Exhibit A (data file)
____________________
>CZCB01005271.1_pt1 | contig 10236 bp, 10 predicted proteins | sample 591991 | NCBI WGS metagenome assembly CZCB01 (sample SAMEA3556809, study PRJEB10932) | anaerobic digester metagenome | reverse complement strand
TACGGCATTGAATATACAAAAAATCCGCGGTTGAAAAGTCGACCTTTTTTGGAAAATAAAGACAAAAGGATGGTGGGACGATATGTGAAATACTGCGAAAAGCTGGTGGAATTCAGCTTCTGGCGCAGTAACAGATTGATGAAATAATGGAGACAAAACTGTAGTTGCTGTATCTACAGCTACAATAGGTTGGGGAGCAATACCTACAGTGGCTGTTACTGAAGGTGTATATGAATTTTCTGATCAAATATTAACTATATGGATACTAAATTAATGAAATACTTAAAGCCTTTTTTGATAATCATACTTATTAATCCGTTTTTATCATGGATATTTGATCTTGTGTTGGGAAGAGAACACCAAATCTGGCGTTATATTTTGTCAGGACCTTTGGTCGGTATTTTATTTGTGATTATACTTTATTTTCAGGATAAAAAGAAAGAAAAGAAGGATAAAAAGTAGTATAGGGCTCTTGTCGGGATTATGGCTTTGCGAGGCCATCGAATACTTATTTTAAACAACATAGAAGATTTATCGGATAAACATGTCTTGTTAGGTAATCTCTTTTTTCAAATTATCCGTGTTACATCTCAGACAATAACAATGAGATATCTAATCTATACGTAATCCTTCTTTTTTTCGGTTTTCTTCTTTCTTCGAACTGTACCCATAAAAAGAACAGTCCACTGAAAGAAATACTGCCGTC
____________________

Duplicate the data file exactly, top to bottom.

>CZCB01005271.1_pt1 | contig 10236 bp, 10 predicted proteins | sample 591991 | NCBI WGS metagenome assembly CZCB01 (sample SAMEA3556809, study PRJEB10932) | anaerobic digester metagenome | reverse complement strand
TACGGCATTGAATATACAAAAAATCCGCGGTTGAAAAGTCGACCTTTTTTGGAAAATAAAGACAAAAGGATGGTGGGACGATATGTGAAATACTGCGAAAAGCTGGTGGAATTCAGCTTCTGGCGCAGTAACAGATTGATGAAATAATGGAGACAAAACTGTAGTTGCTGTATCTACAGCTACAATAGGTTGGGGAGCAATACCTACAGTGGCTGTTACTGAAGGTGTATATGAATTTTCTGATCAAATATTAACTATATGGATACTAAATTAATGAAATACTTAAAGCCTTTTTTGATAATCATACTTATTAATCCGTTTTTATCATGGATATTTGATCTTGTGTTGGGAAGAGAACACCAAATCTGGCGTTATATTTTGTCAGGACCTTTGGTCGGTATTTTATTTGTGATTATACTTTATTTTCAGGATAAAAAGAAAGAAAAGAAGGATAAAAAGTAGTATAGGGCTCTTGTCGGGATTATGGCTTTGCGAGGCCATCGAATACTTATTTTAAACAACATAGAAGATTTATCGGATAAACATGTCTTGTTAGGTAATCTCTTTTTTCAAATTATCCGTGTTACATCTCAGACAATAACAATGAGATATCTAATCTATACGTAATCCTTCTTTTTTTCGGTTTTCTTCTTTCTTCGAACTGTACCCATAAAAAGAACAGTCCACTGAAAGAAATACTGCCGTC